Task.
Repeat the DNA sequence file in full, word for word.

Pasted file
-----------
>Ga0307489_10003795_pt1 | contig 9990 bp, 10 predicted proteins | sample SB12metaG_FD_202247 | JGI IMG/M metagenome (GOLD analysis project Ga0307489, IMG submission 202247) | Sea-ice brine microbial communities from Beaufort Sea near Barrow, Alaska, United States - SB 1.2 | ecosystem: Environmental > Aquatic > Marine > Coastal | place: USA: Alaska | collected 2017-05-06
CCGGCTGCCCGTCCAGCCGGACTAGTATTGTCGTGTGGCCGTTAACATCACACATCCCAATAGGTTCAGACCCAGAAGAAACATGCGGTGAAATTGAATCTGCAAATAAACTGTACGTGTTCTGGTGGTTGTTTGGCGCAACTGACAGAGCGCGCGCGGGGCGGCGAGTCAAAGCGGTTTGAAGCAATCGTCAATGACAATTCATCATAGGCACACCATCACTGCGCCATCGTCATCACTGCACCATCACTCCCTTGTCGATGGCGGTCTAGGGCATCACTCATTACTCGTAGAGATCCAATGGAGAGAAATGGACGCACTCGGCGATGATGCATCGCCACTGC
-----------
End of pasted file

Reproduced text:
>Ga0307489_10003795_pt1 | contig 9990 bp, 10 predicted proteins | sample SB12metaG_FD_202247 | JGI IMG/M metagenome (GOLD analysis project Ga0307489, IMG submission 202247) | Sea-ice brine microbial communities from Beaufort Sea near Barrow, Alaska, United States - SB 1.2 | ecosystem: Environmental > Aquatic > Marine > Coastal | place: USA: Alaska | collected 2017-05-06
CCGGCTGCCCGTCCAGCCGGACTAGTATTGTCGTGTGGCCGTTAACATCACACATCCCAATAGGTTCAGACCCAGAAGAAACATGCGGTGAAATTGAATCTGCAAATAAACTGTACGTGTTCTGGTGGTTGTTTGGCGCAACTGACAGAGCGCGCGCGGGGCGGCGAGTCAAAGCGGTTTGAAGCAATCGTCAATGACAATTCATCATAGGCACACCATCACTGCGCCATCGTCATCACTGCACCATCACTCCCTTGTCGATGGCGGTCTAGGGCATCACTCATTACTCGTAGAGATCCAATGGAGAGAAATGGACGCACTCGGCGATGATGCATCGCCACTGC